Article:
September 24, 2013
Knox College students are examining ethnic, religious, and cultural diversity in Europe by combining classroom studies and travel in a new interdisciplinary course. The course, European Identities, received a grant from the German national organization that promotes international academic cooperation.
Modeled on Knox's Japan Term, European Identities includes classes in the fall and winter academic terms and a 17-day trip to Berlin, Germany, and Istanbul, Turkey, during the December break. European Identities is team-taught by Knox faculty members Daniel Beers, assistant professor of political science; Todd Heidt, assistant professor in modern languages-German; and Emre Sencer, assistant professor of history.
During fall term, students choose two of three classes: European Governments, taught by Beers; World War I, taught by Sencer; and Contemporary German Culture, taught by Heidt. Students who plan to travel to Germany and Turkey in December also enroll in a half-credit course designed to help them prepare for the trip. After returning, students can enroll in a European Identities winter term course where they'll produce a research project or creative project related to what they've learned in the classroom and during their trip. (Photo above: A nighttime view of Germany's Berlin Cathedral and Humboldt Box. Photo at right: A mosque near Galata Bridge in Istanbul, Turkey. )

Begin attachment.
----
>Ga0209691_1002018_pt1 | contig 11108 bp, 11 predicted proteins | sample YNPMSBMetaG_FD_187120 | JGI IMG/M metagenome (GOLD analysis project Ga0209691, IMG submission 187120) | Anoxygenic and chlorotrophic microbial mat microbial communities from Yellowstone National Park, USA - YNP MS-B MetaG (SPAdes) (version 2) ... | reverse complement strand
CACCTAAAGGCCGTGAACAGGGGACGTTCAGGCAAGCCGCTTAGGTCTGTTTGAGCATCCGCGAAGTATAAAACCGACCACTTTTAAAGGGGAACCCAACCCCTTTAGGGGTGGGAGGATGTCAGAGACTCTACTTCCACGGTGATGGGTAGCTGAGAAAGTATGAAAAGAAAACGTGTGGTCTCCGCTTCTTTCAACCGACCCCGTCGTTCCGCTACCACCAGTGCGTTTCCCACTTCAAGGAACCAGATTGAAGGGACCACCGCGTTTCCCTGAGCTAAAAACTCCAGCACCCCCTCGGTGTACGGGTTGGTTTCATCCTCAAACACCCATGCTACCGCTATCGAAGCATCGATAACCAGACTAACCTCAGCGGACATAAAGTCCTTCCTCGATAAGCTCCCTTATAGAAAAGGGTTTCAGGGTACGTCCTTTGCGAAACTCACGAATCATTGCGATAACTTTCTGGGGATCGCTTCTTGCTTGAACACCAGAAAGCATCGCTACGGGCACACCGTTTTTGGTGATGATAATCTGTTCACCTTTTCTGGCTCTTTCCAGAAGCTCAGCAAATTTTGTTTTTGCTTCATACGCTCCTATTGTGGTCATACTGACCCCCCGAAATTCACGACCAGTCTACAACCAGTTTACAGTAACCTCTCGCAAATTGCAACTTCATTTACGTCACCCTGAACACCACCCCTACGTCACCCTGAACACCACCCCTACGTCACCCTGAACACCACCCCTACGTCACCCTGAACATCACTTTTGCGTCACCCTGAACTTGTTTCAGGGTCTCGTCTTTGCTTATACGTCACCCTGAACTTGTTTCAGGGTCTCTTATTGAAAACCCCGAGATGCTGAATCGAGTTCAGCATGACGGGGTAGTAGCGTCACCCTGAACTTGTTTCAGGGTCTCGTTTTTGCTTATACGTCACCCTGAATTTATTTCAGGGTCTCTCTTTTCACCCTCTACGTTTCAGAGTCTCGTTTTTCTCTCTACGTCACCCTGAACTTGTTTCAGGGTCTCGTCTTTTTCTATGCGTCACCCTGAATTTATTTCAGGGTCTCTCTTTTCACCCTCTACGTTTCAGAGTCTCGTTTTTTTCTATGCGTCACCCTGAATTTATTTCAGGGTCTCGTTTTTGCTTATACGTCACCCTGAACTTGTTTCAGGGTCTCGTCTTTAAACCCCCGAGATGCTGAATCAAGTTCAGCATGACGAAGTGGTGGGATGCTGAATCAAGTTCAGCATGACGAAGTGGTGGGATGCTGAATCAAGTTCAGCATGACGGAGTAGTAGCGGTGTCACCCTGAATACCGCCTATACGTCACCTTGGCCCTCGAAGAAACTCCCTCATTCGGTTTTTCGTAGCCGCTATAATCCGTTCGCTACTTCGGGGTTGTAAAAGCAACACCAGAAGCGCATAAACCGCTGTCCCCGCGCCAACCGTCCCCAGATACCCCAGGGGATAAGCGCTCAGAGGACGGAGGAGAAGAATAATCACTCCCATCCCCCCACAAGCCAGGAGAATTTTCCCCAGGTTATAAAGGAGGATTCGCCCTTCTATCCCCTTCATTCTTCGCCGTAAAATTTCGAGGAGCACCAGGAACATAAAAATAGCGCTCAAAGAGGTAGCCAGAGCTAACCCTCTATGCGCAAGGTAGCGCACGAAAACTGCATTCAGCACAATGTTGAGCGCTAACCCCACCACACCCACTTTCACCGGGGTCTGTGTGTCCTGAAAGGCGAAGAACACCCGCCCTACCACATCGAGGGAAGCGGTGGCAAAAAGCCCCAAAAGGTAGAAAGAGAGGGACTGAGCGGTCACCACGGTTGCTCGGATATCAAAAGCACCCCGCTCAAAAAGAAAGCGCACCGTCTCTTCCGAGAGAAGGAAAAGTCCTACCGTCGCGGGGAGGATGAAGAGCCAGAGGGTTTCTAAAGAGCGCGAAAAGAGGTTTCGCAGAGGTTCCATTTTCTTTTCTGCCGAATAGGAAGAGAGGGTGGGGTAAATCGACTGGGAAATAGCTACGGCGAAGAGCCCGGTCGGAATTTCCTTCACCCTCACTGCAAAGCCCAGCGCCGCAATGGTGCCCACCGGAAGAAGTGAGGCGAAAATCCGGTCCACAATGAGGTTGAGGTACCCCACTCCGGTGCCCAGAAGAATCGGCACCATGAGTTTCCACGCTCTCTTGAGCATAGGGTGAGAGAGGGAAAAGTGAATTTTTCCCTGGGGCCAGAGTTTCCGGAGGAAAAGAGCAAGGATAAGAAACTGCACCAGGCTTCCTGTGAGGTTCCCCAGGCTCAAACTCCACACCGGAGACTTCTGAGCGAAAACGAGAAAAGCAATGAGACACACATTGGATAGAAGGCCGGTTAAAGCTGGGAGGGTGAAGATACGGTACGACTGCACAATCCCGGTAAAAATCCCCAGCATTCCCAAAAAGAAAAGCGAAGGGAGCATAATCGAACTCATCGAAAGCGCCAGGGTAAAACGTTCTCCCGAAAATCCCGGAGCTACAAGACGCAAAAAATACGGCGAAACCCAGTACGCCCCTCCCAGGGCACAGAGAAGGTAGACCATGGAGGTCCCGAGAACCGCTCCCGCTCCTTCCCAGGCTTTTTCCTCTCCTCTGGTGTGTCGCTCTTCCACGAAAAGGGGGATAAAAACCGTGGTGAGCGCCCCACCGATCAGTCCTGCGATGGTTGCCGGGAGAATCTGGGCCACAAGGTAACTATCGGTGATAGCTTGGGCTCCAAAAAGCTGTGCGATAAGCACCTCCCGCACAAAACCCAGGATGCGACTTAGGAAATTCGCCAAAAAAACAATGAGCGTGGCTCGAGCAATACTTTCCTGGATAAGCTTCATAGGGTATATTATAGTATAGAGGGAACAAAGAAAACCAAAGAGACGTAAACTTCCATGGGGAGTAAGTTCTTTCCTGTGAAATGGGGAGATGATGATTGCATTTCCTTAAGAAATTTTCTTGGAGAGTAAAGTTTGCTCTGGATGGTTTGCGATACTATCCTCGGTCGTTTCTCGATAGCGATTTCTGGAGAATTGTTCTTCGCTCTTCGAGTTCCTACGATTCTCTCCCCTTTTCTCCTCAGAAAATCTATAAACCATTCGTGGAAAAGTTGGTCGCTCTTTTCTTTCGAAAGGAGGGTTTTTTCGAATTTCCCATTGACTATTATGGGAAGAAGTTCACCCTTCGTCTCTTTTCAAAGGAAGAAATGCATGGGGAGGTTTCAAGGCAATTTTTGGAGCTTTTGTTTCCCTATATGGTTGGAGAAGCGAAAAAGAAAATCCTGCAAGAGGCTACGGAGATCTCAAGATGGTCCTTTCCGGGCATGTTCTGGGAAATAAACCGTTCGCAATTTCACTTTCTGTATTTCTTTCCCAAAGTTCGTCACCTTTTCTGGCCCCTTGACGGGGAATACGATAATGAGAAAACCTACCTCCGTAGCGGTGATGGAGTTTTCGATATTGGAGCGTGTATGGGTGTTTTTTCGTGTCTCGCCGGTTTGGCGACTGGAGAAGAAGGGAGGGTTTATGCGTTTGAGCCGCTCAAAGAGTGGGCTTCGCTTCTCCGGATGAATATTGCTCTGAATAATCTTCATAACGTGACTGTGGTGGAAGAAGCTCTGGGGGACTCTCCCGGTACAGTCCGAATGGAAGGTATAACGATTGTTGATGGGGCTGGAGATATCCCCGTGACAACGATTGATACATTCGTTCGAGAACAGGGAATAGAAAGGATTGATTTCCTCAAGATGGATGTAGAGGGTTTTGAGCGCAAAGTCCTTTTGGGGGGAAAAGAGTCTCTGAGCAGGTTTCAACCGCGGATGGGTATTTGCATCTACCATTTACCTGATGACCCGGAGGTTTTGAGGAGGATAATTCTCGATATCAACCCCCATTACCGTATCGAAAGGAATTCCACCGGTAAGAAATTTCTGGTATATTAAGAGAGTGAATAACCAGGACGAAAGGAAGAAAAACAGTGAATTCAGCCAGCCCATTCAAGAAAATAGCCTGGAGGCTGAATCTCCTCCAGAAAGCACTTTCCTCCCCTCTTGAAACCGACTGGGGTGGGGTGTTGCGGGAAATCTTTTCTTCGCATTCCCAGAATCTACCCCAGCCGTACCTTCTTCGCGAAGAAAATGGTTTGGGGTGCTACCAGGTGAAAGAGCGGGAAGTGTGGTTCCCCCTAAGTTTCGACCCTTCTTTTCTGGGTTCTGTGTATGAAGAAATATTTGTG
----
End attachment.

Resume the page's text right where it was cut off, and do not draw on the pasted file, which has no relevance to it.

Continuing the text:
The Federal Republic of Germany through the German Academic Exchange Service (also known by its German acronym, DAAD) awarded the Knox program a grant of 9,600 Euros, the equivalent of more than $12,000, for travel costs.
"We're going to touch on a lot of issues, such as diversity, religious/ethnic difference, linguistic difference, the impact that history has on shaping cityscapes," Heidt said.
Students will gain a deeper understanding of those issues by spending time in Germany and Turkey, visiting neighborhoods and museums, and getting to know some of the people, he said.
For example, Heidt said, "We can walk though Berlin and see formerly Jewish neighborhoods that are now experiencing a re-emergency of Jewish culture after 60 years, and we can trace the movements of Turkish immigrants in Germany."
"I can talk about the history of Turks in Germany and the sorts of social, economic, cultural struggles they've experienced," Heidt added. "But what I can't do in a classroom is walk students through a neighborhood and show them how short the distance is, how close these populations really are, and yet how different and separate they are."
While traveling, Knox students also will have a chance to meet university students in Germany and Turkey and learn their perspectives on issues.
Beers said that European Identities is a good match for his teaching interests because Germany and Turkey provide real-life illustrations of international relations, democratization and development, and political institution-building.
He said, "They're fascinating places to study those processes."